Harrisburg, PA – The Department of Drug and Alcohol Programs (DDAP) has released the following operational guidance for Opioid Treatment Providers (OTP) and telehealth guidance for outpatient substance use disorder providers in response to COVID-19 mitigation efforts.
“The Wolf Administration is committed to the safety and well-being of individuals with substance use disorder and providing access to treatment in response to COVID-19 mitigation,” said DDAP Secretary Jennifer Smith. “The department is releasing the following guidance to support clinicians in providing the best care for their patients during this time.”
Opioid Treatment Programs (OTP)
On March 16, 2020, the Substance Abuse and Mental Health Service Administration (SAMHSA) has issued guidance to Opioid Treatment Programs (OTP) in recognition of the evolving issues surrounding COVID-19 and emerging needs facing OTPs. The increased flexibility allowed for DDAP to request blanket exceptions to SAMHSA regarding OTP prescribing practices for take-home medications within the commonwealth.
The following blanket exceptions are approved by SAMHSA:
For patients who are stable, OTPs may prescribe take-home doses of up to 28 days.
For patients who are less than stable but the physician believes can safely handle take-home medication, OTPS may prescribe take-home doses up to 14 days.
To fully align with the new federal guidance, the commonwealth will be waiving regulations related to 28 Pa Code § 715.16(e) which does not permit a patient to receive more than a 2-week take-home supply of medication during the Governor Wolf’s Disaster Emergency.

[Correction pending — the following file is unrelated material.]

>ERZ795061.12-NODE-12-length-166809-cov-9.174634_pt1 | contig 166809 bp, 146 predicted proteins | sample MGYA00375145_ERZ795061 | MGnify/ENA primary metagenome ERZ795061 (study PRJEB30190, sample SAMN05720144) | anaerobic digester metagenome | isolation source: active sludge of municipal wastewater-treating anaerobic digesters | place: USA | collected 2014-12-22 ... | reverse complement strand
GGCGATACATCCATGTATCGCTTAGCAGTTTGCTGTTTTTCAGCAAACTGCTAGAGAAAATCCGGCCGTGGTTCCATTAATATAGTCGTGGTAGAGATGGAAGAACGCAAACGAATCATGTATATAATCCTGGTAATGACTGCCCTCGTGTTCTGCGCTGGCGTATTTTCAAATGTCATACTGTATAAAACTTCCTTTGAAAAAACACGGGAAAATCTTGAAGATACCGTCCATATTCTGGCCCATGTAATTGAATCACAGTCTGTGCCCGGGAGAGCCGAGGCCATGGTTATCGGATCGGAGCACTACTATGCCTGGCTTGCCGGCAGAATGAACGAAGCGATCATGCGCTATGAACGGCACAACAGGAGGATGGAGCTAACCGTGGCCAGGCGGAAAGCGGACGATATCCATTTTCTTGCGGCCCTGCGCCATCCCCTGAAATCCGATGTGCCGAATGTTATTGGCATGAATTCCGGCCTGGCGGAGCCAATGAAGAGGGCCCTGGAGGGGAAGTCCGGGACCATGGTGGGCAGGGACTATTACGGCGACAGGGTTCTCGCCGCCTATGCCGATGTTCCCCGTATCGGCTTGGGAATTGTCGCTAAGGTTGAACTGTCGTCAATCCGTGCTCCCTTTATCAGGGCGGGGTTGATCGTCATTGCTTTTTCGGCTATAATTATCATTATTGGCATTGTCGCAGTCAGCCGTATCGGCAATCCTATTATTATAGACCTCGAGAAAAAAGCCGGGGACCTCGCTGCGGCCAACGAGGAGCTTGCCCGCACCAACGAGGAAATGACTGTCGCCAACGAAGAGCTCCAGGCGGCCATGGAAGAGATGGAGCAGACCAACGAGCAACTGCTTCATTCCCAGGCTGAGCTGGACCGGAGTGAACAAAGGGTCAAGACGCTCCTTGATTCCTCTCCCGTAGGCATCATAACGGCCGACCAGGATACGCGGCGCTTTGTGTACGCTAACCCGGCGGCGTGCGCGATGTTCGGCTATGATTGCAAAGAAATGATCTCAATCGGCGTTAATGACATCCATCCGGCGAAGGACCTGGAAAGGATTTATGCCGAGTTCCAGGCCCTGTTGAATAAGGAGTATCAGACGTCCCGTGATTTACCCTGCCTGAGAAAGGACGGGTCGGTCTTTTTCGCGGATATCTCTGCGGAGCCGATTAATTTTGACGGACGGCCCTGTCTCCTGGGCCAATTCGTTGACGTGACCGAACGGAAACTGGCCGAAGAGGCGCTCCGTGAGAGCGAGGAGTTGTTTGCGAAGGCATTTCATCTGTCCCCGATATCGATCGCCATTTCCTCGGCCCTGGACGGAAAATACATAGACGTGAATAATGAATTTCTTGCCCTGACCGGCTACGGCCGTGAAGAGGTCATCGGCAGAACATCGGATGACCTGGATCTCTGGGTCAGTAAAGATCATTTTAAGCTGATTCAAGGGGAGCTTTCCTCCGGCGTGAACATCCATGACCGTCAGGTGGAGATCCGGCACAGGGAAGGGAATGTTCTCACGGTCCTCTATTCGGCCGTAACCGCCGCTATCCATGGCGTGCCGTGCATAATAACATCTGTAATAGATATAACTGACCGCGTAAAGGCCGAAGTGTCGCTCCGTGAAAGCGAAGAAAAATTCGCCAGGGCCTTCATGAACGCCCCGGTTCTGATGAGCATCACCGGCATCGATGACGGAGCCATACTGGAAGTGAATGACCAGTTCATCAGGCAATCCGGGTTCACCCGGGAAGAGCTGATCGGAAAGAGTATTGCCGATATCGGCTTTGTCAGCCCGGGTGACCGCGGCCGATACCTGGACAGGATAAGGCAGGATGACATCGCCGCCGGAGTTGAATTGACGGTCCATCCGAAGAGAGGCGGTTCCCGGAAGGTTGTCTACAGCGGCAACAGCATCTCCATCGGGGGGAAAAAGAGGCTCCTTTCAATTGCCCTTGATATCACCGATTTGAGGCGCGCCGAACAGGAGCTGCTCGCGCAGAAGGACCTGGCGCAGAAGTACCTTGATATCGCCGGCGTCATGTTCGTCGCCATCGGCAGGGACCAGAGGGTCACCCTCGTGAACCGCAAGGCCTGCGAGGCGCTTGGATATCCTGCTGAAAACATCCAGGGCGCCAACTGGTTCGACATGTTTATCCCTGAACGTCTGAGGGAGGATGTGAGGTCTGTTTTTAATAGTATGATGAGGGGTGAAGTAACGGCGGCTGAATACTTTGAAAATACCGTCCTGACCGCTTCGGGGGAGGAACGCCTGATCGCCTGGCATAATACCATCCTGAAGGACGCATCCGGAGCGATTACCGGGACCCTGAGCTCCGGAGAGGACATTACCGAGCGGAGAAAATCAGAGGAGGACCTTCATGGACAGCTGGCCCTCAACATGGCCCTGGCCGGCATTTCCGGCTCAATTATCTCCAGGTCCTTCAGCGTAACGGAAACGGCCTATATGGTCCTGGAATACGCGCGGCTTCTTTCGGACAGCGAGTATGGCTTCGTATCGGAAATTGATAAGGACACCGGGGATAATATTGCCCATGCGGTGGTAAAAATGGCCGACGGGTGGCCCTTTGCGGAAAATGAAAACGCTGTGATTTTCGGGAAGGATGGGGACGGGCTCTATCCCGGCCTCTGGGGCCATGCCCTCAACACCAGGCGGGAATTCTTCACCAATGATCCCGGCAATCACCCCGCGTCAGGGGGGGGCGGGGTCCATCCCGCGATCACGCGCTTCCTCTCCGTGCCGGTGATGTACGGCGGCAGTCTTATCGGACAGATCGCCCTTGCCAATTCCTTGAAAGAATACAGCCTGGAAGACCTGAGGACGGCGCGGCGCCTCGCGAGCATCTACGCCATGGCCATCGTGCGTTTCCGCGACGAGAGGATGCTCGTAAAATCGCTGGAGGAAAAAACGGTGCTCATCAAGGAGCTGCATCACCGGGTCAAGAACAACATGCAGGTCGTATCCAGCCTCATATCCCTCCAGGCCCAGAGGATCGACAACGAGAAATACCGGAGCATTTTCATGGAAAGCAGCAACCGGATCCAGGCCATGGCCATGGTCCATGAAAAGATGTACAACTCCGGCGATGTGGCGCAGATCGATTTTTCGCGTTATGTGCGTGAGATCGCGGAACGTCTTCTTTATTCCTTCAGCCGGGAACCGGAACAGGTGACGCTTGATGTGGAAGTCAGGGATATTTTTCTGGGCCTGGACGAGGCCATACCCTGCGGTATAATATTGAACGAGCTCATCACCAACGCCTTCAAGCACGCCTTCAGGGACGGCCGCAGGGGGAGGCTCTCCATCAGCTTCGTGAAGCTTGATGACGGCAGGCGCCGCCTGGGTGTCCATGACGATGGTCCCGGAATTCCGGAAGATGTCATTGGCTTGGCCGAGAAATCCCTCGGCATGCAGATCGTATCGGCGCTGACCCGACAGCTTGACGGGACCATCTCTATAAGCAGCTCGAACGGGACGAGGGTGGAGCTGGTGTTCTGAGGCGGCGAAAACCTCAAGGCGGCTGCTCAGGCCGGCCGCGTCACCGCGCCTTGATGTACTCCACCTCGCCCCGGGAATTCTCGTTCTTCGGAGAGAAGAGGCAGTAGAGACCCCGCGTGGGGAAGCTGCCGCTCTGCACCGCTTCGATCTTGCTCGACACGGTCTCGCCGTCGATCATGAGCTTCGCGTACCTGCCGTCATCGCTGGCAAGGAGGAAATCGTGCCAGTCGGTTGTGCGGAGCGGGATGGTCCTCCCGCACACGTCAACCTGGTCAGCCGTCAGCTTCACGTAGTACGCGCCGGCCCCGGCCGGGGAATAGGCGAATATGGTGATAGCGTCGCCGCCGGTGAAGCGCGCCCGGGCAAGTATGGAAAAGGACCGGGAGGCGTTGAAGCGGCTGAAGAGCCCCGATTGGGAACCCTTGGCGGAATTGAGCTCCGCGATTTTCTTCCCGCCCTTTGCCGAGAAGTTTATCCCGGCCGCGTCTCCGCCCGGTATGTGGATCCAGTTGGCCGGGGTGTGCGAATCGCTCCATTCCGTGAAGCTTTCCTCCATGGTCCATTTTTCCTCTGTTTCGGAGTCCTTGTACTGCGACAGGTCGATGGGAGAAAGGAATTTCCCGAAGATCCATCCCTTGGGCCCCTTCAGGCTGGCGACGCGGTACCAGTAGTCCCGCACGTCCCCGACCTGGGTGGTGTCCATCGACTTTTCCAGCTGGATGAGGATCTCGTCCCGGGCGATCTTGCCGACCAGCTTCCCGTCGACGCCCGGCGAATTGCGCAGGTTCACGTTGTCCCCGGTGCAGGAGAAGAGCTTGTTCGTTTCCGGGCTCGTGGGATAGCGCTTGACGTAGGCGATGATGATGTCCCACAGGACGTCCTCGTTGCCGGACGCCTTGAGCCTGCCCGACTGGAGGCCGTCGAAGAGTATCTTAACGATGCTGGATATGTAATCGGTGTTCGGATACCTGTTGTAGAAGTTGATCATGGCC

Providers implementing these waivers must notify DDAP and provide policies that have been updated to reflect these changes.
“By waiving Pennsylvania’s current regulation and aligning with the federal exception, we are allowing all OTPs to make a case-by-case decision on how to best prescribe medication to individuals during this time,” said Smith. “We hope that this change will allow individuals to stay home and mitigate the spread of COVID-19.”
In response to COVID-19 and as part of Governor Wolf’s Disaster Emergency, Single County Authorities may use DDAP funding for outpatient substance use disorder treatment facilities to provide counseling and other clinical services using telehealth technology.
“During mitigation efforts in response to COVID-19, the department realizes the physical limitations on outpatient drug and alcohol facilities and the individuals they serve,” said Smith. “The decision to use telehealth will allow more individuals to access treatment while keeping both them and their counselors healthy.”
With this announcement, substance use disorder counselors who meet qualifications provided in 28 Pa. Code § 704.7(b) may provide telehealth using real-time, two-way interactive audio-video transmission services in licensed drug and alcohol outpatient clinics. While the two-way interactive transmission is the preferred method, services provided by telephone and in the home are also acceptable.
All federal and state privacy and confidentiality requirements applicable to in person services remain applicable to services provide through telehealth technology.
The ability to provide SCA-funded services through telehealth is consistent with the guidelines issued by Department of Human Services Office of Mental Health and Substance Abuse Services for delivering behavioral health services using telehealth technology in the Medicaid program.
For the most up-to-date information on the coronavirus, please visit the Department of Health’s website, here.